7 Things to Do on a Rainy Day in Madrid

Brian Schæfer Dreyer • 6 May, 2018

Although it may seem like the sky is always blue in Madrid, occasionally there are days when the weather is just plain miserable. So, what to do when the squares, parks and streets don’t seem so tempting? Brian, our in-the-know local ambassador, shares 7 ways to stay entertained when the rain hits the Spanish capital.

1. Hang out in a cosy café

An obvious choice is to go for a cup of coffee in one of the city’s many cool cafés. You could even do a caffeine crawl in a neighbourhood with a high density of cafés, the wonderful Malasaña for instance.

Otherwise you could head to a café that offers more than “just” coffee. Located near the Plaza del Callao metro station and covering several floors in an interesting building, La Central is a magnificent mix of books and beans. Spend some time browsing the books upstairs once you’re done sipping your coffee.

The travel-themed and sustainability-focussed La Ciudad Invisible is located nearby. It’s a unique combination of café, travel library and gallery, with second-hand travel guides for sale and rotating art exhibitions. It’s a great place to cosy up for a couple of hours while watching the raindrops roller-coaster down the big windows.

1411ff830ac54a4acf901e7977fe53f3Photo credit: Brian Schæfer Dreyer

2. Escape to the cinema

While most cinemas in Spain only screen movies dubbed into Spanish, there are a couple of cinemas downtown that also show originals. So, unless you’d like to hear Tom Hanks speak Spanish or you want a language lesson for the same price, head to either Cines Princesa near Plaza de España or Cines Ideal near Puerta del Sol. Both offer movies in English and are great hideaways for a rainy day.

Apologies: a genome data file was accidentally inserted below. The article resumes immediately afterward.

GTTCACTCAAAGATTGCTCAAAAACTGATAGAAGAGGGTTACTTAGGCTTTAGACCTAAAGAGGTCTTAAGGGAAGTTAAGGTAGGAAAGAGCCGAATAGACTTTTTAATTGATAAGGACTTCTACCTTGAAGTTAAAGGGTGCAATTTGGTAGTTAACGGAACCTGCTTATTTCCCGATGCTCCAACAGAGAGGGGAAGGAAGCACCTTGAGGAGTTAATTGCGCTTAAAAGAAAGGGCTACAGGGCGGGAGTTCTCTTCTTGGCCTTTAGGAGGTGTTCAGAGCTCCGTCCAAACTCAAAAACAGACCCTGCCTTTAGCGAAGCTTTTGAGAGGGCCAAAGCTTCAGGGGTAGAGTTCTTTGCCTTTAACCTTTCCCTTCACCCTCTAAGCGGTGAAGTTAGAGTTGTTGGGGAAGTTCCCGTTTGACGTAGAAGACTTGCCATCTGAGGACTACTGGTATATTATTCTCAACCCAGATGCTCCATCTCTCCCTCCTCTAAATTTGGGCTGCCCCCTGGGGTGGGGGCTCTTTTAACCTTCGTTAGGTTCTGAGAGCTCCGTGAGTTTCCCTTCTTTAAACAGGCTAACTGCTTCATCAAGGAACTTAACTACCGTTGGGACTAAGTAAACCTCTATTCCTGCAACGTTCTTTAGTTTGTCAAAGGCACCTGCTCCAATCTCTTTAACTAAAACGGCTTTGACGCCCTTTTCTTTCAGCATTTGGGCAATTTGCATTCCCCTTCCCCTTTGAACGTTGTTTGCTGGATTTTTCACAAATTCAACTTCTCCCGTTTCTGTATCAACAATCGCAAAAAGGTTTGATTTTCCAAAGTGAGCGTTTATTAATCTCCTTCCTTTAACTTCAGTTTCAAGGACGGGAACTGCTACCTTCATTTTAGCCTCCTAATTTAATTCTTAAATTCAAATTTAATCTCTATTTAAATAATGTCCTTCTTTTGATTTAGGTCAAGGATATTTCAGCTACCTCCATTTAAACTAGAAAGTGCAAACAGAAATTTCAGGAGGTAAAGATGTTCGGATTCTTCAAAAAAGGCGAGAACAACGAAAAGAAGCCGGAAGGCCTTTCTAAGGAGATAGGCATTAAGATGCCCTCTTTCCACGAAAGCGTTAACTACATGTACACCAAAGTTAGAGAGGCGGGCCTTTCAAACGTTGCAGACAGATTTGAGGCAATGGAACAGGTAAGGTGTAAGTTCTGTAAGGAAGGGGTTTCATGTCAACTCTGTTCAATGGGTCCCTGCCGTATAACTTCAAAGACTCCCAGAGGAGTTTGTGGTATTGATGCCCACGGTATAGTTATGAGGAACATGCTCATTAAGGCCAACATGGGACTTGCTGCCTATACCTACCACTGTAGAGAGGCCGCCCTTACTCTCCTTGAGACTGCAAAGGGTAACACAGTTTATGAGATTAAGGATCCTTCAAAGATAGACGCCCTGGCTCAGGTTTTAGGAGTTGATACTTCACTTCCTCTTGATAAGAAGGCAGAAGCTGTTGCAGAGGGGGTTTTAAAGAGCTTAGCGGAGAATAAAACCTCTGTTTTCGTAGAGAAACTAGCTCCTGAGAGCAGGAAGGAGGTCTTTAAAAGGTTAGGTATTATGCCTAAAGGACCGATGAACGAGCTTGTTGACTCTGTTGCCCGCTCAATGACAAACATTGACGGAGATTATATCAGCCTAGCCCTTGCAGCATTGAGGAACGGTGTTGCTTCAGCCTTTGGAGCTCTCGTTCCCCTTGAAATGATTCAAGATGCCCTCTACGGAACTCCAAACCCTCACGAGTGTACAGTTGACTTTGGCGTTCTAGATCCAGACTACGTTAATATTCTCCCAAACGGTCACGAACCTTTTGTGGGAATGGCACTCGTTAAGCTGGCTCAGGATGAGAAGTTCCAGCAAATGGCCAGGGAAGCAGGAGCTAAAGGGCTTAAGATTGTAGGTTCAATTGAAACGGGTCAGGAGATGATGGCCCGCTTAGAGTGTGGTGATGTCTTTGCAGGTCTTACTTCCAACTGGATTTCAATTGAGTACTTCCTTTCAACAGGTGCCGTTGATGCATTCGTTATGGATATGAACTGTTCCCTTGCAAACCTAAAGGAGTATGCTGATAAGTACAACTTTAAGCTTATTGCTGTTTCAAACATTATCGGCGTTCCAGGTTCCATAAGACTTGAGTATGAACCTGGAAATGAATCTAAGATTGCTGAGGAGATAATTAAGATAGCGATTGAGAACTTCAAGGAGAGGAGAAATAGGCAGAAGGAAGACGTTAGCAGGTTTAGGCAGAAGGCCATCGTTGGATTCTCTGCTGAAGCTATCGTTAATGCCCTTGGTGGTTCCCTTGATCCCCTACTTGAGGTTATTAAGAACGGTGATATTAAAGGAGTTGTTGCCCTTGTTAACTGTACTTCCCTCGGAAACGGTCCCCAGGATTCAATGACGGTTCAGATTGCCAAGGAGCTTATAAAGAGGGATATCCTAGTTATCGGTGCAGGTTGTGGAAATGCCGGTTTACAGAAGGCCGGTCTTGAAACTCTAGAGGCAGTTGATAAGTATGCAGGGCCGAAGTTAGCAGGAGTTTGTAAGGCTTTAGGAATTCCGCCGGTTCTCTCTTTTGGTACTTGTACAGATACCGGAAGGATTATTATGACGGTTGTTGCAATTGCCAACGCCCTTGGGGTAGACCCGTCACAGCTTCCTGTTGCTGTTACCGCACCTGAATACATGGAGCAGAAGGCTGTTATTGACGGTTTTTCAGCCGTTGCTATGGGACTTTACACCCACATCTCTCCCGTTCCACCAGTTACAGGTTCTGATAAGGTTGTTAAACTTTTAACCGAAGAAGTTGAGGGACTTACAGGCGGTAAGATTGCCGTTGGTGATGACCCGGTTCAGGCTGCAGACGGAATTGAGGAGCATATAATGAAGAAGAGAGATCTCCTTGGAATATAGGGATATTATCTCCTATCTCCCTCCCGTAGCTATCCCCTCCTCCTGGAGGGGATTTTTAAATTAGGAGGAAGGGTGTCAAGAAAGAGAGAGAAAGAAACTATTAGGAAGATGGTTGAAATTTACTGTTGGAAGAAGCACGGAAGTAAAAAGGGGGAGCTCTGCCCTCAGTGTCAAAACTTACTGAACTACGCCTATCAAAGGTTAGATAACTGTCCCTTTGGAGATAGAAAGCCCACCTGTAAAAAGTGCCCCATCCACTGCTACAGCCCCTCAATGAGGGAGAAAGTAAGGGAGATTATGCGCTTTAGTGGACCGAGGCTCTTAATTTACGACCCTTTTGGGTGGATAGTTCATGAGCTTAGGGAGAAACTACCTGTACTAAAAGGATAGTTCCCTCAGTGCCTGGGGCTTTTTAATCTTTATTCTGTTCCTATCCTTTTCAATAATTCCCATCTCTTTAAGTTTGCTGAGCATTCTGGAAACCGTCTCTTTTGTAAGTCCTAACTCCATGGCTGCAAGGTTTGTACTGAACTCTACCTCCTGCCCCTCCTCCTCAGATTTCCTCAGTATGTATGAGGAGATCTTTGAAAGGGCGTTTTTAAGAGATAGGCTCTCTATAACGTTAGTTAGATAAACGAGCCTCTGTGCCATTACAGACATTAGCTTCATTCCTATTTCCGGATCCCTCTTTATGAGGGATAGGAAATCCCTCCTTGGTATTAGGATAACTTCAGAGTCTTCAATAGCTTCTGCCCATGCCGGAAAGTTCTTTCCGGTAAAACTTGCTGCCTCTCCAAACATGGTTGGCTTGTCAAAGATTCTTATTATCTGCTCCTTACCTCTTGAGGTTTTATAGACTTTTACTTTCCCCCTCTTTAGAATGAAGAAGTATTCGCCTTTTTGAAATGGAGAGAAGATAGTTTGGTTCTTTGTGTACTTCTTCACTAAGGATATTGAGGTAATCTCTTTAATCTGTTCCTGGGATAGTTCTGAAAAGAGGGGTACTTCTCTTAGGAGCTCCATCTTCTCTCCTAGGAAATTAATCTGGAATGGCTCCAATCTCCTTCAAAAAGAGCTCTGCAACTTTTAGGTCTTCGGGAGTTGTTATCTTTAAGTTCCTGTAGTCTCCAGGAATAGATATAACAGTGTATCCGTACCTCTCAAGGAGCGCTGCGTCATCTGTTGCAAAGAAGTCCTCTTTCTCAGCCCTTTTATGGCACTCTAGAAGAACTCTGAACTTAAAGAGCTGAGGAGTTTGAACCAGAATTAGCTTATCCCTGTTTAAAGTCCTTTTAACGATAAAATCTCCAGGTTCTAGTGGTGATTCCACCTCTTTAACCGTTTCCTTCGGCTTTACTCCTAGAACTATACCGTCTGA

Cines PrincesaPhoto credit: Brian Schæfer Dreyer

3. Get lost in Madrid’s giant museums

If you’re interested in art, you can easily spend an entire day at each of Madrid’s most famous museums. Museo del Prado is the national museum of Spain and one of the greatest museums in the world, exhibiting European art from the 12th to the 19th century. You’ll have a splendid time escaping the rain in the company of Spanish masters such as Goya and Velazquez.

If you prefer 20th-century art, you’ll find Museo Reina Sofía just down the road. Housed in a former hospital, it features contrasting modern and historical architectural details. Don’t miss Picasso’s famous Guernica painting; it will make your worries about the weather seem so small.

The nearby Thyssen-Bornemisza Museum is also worth a visit. The great thing about this one is that you can visit for free at certain times on certain days. Check their website for more details.

4. Go shopping indoors

Shop ’til you drop, or at least ’til the rain stops. There are endless opportunities for a shopping frenzy in this city. If you want to avoid running from shop to shop in the rain, opt for the bigger department stores and shopping centres.